I felt like there was a very distinct, yet intangible culture of bro-y-ness, where they would all go out to happy hours on Thursday or Friday nights and get wasted. It was mostly men who went, so a lot of the women wouldn’t go, and that’s where a lot of that out-of-the-office bonding, networking, and ‘team’ building would go on. When the women are left out of that, it creates a natural disadvantage for them to get ahead at the office.” — Erin, Advertising
3. “Getting a B.Sc. and a PhD in the sciences is, by nature, full of challenges. I’ll share the worst comments I’ve ever gotten: A male classmate honestly once said, ‘You’d be a great engineer, too bad you are pretty, nobody will take you seriously.’ And a professor once said to me, ‘I don’t even understand why a woman would need to take more than two weeks of maternity leave.’ I got the best career advice from my dad (who is a chemical engineer): ‘It’s great that you want to be an engineer, but darling, be aware it’s not going to be enough for you to be good, you have to be the best.'” — Iris, Sciences/Engineering
4. “I work in the engineering field and, needless to say, the ratio of women-to-men is very low. The biggest challenge I’ve faced was figuring out how to deal with potentially offensive jokes made by the men in my field. I am not easily offended, and I tend to easily brush off a lot of things, but I realized that the situation was worth approaching because even if I wasn’t offended, someone else easily could be. It was a challenge to try to figure out how to approach these issues, but I’ve found that most men I’ve worked with simply aren’t aware of the damage they might cause, and a simple reminder does the trick.” — Diana, Engineering
6. “The fact that I’m a woman in a male-dominated field is always in the back of my mind, and I guess (in some ways) I modify my behavior to fit in a little more. I’m not being fake, or a different person, but I definitely second-guess myself sometimes when it comes to overtly feminine behavior. There have been very few instances where a male coworker has made an inappropriate joke or comment and I’m still learning how to approach those situations. At my very first job out of university, my boss once called me ‘babe.’ He immediately apologized, and I was so taken aback by it (and so new to the workforce) that I smiled and, almost cheerfully, said it was no big deal. I immediately regretted how I reacted, especially because it wasn’t the last time he let a ‘babe’ slip.” — AnnaMaria, Physical Therapy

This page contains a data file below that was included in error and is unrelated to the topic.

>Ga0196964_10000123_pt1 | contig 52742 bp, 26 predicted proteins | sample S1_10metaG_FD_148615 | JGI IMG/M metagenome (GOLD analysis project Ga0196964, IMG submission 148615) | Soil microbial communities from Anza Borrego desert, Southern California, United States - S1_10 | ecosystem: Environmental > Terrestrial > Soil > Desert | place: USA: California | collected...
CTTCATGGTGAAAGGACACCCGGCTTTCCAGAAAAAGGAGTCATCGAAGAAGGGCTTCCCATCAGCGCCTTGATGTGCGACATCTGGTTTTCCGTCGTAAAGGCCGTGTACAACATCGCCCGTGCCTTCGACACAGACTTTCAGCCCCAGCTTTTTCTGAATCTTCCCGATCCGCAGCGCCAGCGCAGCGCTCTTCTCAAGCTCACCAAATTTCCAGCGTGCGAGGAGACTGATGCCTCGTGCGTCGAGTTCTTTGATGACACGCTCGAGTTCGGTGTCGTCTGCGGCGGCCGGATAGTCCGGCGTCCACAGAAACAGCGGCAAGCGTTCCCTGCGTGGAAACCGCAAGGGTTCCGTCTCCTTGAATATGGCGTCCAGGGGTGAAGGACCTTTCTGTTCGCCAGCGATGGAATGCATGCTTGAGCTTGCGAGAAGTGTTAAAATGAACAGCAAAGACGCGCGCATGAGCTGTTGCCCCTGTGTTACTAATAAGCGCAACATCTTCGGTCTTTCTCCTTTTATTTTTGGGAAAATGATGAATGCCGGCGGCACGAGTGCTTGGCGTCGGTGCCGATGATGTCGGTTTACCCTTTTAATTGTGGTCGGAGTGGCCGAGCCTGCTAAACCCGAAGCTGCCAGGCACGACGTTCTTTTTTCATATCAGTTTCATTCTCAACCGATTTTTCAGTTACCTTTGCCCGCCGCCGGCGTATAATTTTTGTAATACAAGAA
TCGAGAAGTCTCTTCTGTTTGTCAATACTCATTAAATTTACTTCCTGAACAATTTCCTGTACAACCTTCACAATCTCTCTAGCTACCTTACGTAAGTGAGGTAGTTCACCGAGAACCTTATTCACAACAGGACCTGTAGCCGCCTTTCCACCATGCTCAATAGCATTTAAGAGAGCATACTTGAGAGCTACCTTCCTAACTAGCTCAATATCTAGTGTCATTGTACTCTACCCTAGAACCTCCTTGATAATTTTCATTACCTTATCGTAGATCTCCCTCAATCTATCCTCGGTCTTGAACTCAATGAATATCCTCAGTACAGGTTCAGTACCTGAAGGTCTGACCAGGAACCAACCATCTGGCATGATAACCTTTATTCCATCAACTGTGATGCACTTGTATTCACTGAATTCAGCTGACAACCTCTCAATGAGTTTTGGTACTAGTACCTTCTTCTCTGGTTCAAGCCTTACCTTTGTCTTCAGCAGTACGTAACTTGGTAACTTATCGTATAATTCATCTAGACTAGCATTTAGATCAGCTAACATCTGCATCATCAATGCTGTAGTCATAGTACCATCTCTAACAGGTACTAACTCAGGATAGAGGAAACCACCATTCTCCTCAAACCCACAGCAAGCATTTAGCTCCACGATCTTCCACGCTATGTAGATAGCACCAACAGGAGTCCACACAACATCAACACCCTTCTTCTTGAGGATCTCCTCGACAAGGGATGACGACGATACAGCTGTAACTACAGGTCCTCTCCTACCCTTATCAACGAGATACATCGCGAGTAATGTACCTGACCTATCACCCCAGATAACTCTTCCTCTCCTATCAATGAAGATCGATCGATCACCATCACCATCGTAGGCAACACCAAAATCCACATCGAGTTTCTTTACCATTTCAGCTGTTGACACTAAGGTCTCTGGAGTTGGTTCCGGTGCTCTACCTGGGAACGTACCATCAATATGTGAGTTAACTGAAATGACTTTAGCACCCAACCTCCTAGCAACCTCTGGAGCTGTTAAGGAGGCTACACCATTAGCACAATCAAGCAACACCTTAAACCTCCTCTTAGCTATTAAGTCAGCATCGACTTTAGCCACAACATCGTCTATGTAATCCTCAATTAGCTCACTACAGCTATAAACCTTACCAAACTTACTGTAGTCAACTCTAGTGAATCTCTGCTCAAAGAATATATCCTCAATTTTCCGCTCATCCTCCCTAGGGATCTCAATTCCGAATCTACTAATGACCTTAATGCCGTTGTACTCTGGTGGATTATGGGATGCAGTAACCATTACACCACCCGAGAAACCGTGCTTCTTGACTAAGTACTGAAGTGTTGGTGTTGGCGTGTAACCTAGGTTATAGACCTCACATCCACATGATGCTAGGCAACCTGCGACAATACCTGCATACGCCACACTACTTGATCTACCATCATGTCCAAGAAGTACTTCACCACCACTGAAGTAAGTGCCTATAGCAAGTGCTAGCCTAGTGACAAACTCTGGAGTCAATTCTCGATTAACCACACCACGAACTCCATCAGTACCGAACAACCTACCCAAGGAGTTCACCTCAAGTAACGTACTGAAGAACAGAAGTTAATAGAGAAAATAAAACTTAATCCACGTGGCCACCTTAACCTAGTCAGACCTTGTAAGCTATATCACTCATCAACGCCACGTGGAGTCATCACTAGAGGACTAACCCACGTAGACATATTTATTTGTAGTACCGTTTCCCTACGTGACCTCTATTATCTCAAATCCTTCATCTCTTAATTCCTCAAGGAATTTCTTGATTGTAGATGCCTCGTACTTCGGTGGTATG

7. “I am a small business owner, a woman, and a minority, and I have been made to feel many times like men assume they can walk all over me. Sometimes I feel like my gender makes them assume that my company is less of a threat, as if I’m competition they don’t need to worry about because I’m female. That is incredibly frustrating to deal with when you’re the sole-proprietor of a business putting in 18 hour work days.” — Mary, Business Owner